The xe om ride to the Hue train station marked the beginning of a continuous twenty hour period of travel, in which we utilized six different modes of transportation. It's true - the overnight extravaganza from Hue to Cat Ba city took us by: moto --> 12 hour train --> taxi --> bus --> minibus --> speedboat --> minibus
We would have felt more like James Bond had we not endured half hour intervals of awaiting the train or bus here and there. Or perhaps if some paragliding or jumping off of a helicopter was involved. Alas, we made it to Cat Ba on Christmas eve, snagged simple accommodations with a fantastic view of the harbor and took in the overall quietness of the island. There is something about Cat Ba city, a friend recently mentioned, that feels like a small Florida beach town. It happens to be pock-marked by women selling strings of "pearls" and tiny shells shamed into the likeness of owls or similar oddities. There is the inevitable food mark up, and a small but pervasively growing skyline of bright, skinny and awkwardly tall guesthouses. However, there is also - everywhere outside the town itself - the beauty of the simple island and surrounding bays. While we were there, it seemed that half of the businesses were closed up for the chilly season and we couldn't have been happier with this. Happy low-key holidays to us.
For Christmas day itself, we decided to rent a moto and zip around the island, exploring, stopping for prettiness and enjoying the practically vehicle-free roads (a real gem of an oddity in Southeast Asia). We did exactly this, but it was intervals of zip inside of relaxing cruising, as the island itself is quite small and we would have been all done by noon had we zipped entirely. There are just a few roads that lead over to one port, past some caves and the national park, or along the coast. We made it to the north side of the island and parked the bike just in time to watch a young man's moto tip over under the weight of that mornings sea harvest. Thanks to Eli, he got it balanced again and was able to take off without anything collapsing. Since we didn't spy him on the road back, we assume all went reasonably well. The dock where that mini-drama unfolded was the point of a fairly picturesque and standard view of the magical bay from shore. Small basket boats with lacquered bottoms were rowed by little women in big hats, large boats lazily made their way somewhere, and the undulating hills of the islands in the distance faded gradually to a misty grey. Everything from the barnacles on the boat ramp to the silence was enthralling for more than a few moments.
On the ride home later in the day, we stopped at a stalactite cave where a ten year old boy was our guide, armed with two clunky torches and no fear of the dark. Pitch black, warm and filled with bats it was, well, a cave. Yet, still fun to romp around with a sweet little friend for ten minutes - and a real roadside attraction steal a little more than $2 for the two of us.
The views from every angle and shore are basically full of local fishermen (or fisherwomen, hosting small children in their boats), folks combing for crabs, oysters or mussels in the low-tides and various goodies drying out in the late afternoon sun. All accompanied by incredible quiet.
The next day was the real adventure treat we gave ourselves for the holiday. An all day excursion into Lan Ha bay, the morning and afternoon full of sea kayaking and lunch on the boat. Others in the group did the same or spent the day rock climbing, as this is the main place for that in Vietnam - in better weather you can even deep solo, which is to climb up a cliff and jump into the sea! Neither of us has ever sea kayaked, though it was fairly similar to a lake, as the bay itself is incredibly calm aside from the ripples created by the larger tour boats or liners sweeping by from time to time. We were set on exploring a cave, but were only able to find some coves. Not a problem, since the coves were possibly more interesting - the ecosystem inside was lush, host to tropical birds and protected from the lives and happenings outside the arches. Amazingly, there are many small floating houses and fishing set-ups throughout most of the bay and along the edge of the islands. Guard dogs, surprisingly, abound on these floating villages and hearing barking while floating mid-sea with nothing but water and sheer cliffs rising above you is mildly surreal. Equally so is the fact that these folks, mainly men, live and work out here for weeks or months at a time, as we gathered from our Vietnamese guide. To have the open space around you be a deep void of water must be a strange mix of freedom and half-imprisonment. At least, that is how I felt viewing it all.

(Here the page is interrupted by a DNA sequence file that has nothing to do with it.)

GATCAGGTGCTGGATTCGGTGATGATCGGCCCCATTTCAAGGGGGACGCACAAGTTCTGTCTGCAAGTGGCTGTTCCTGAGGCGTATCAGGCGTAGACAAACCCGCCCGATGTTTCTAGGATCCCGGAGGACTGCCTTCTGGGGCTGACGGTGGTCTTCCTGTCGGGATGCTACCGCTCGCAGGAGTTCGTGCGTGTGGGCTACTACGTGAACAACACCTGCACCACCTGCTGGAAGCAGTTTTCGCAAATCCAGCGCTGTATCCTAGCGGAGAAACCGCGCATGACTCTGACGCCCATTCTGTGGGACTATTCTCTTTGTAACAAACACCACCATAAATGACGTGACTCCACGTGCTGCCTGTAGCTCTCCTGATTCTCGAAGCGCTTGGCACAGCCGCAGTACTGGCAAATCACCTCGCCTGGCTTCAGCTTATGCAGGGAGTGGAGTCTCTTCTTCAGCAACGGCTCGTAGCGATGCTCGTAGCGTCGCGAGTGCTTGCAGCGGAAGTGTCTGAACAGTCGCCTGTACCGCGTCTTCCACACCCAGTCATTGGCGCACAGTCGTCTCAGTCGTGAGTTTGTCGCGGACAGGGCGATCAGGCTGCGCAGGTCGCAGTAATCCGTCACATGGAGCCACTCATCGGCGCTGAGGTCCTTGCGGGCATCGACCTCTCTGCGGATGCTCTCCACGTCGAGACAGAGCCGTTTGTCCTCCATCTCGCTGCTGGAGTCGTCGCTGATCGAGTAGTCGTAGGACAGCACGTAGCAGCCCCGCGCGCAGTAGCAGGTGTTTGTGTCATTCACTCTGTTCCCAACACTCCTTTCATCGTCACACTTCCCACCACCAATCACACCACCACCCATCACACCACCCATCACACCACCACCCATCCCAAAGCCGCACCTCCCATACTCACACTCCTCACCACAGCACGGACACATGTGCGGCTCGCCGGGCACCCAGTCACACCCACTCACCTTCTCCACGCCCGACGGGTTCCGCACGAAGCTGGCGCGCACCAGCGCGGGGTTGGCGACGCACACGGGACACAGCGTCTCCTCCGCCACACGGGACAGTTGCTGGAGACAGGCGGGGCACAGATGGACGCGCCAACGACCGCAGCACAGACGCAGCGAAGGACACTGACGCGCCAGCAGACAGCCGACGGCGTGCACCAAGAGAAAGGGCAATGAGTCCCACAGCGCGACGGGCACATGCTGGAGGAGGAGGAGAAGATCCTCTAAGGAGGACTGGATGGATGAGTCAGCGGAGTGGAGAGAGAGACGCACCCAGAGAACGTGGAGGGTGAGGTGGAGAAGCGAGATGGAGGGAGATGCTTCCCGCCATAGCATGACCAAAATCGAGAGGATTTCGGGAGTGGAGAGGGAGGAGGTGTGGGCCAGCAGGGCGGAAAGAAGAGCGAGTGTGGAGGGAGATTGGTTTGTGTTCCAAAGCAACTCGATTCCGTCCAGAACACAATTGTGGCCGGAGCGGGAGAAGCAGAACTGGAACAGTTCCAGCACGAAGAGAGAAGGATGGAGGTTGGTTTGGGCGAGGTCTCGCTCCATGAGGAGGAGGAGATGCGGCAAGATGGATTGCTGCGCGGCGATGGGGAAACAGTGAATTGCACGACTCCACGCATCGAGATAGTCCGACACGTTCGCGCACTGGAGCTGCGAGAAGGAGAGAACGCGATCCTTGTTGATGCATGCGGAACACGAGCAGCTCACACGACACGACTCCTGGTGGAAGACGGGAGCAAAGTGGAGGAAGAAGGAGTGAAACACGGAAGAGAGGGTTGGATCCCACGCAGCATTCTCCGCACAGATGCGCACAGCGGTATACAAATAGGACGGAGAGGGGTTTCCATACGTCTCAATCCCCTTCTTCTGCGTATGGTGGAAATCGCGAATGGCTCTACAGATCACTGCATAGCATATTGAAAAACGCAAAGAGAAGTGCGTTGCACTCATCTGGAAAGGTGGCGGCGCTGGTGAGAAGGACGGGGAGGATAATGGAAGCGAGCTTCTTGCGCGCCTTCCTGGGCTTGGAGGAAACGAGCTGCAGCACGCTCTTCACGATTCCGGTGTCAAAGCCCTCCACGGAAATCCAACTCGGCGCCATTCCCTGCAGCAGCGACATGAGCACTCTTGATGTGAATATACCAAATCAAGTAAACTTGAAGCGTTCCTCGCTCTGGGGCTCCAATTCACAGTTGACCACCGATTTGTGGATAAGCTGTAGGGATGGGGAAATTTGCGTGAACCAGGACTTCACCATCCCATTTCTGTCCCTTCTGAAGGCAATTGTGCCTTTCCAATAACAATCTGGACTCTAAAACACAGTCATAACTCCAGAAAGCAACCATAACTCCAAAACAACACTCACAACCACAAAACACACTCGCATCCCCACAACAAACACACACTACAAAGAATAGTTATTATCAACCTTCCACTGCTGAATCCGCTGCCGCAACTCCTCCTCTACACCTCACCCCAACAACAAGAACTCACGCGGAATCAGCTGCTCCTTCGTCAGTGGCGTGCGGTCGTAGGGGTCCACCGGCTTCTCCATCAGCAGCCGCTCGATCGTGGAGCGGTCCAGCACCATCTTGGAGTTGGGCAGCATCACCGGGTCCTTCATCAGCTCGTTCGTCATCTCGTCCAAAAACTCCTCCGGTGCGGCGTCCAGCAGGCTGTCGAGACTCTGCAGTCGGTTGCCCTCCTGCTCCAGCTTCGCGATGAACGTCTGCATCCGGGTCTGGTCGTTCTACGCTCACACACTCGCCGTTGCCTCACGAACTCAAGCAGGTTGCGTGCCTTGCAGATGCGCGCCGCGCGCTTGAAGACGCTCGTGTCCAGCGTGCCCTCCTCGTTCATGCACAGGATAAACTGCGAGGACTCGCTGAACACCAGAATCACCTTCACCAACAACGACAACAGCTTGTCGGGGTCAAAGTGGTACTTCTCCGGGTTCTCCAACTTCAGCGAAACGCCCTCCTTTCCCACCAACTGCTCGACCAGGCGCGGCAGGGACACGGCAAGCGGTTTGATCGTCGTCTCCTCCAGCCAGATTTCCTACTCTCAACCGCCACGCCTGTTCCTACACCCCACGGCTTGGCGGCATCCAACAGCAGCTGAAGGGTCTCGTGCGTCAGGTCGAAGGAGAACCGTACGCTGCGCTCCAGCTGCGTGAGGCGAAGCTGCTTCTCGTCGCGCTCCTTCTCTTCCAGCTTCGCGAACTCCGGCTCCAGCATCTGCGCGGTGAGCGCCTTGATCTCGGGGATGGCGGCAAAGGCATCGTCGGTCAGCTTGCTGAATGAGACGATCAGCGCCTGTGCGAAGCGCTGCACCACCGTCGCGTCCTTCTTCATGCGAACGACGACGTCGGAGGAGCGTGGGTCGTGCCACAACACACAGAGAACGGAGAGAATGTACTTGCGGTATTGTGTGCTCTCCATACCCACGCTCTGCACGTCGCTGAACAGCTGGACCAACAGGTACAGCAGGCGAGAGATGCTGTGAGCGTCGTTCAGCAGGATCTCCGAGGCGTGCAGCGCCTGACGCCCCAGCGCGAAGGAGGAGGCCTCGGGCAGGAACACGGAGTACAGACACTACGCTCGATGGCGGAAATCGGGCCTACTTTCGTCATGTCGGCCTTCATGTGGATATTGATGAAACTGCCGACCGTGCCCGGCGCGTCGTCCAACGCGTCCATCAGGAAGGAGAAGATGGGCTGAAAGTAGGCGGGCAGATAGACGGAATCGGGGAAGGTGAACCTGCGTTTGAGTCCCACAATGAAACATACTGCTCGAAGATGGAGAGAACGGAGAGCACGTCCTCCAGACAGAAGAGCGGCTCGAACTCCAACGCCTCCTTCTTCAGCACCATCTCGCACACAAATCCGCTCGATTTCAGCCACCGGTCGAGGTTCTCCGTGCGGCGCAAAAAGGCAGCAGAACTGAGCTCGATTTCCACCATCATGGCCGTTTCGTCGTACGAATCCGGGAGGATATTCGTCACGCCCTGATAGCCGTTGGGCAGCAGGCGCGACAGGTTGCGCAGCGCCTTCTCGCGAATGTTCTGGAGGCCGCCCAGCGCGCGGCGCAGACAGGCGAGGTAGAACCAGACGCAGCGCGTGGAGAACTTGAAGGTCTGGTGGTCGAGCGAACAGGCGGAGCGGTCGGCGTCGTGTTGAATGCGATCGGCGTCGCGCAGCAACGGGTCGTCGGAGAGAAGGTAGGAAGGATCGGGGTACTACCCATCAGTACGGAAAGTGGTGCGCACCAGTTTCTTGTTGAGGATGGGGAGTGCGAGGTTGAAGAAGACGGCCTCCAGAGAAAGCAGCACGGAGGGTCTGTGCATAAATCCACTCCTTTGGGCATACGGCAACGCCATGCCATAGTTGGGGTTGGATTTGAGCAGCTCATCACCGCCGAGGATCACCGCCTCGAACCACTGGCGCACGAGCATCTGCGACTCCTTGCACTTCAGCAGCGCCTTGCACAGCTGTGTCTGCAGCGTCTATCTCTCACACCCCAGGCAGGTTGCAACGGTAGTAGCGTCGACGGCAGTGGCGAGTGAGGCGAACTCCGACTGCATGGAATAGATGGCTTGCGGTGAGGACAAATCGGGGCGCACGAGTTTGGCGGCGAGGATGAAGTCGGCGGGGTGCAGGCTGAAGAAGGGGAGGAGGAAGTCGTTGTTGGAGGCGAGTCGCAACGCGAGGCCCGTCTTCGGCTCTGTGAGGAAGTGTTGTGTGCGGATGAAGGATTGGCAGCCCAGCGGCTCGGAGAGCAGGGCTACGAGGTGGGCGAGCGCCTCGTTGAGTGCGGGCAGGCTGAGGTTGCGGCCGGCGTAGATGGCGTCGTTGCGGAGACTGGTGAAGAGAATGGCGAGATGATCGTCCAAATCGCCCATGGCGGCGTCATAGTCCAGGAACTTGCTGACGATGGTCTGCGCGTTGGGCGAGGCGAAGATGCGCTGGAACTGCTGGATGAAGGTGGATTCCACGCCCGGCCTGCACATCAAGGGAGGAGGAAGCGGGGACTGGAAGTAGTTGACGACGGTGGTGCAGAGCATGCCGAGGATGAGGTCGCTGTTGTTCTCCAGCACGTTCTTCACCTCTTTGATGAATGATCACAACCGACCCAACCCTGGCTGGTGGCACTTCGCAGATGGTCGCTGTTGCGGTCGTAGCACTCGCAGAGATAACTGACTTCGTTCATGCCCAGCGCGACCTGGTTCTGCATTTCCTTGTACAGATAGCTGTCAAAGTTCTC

Some chilly beach trips, relaxed town market excursions and a hotpot experience rounded our island adventuring out. As per the recommendation of the organization we went kayaking with, we got our hotpot on at Mr. Zoom's, an unassuming place under some tarps in a row of Com-Pho-Thit Cho (rice-pho-dog meat, no kidding) restaurants on a back street in town. A good sign of freshness is when your shrimp leaps off the table behind you and is found later under foot - which is exactly what happened to Eli. Luckily, a kind woman gave us a brief lesson on appropriate hot pot orderliness and behavior, or else we would have been a hot mess. (sorry, I couldn't resist)
Though we were tempted to stay a few more days and enjoy more of the pace, the ebb and flow, and quiet, we departed towards Hanoi a few days before the new year in hopes of wrangling a sense of the city prior to any wild celebrations. The same transportation hustle, minus the train, ferried us towards the capital with relative seamlessness. The complexities of reaching and leaving Cat Ba only add to its being a special place to spend some time, a reward at the end of the game and a token to keep close when things seem all too accessible.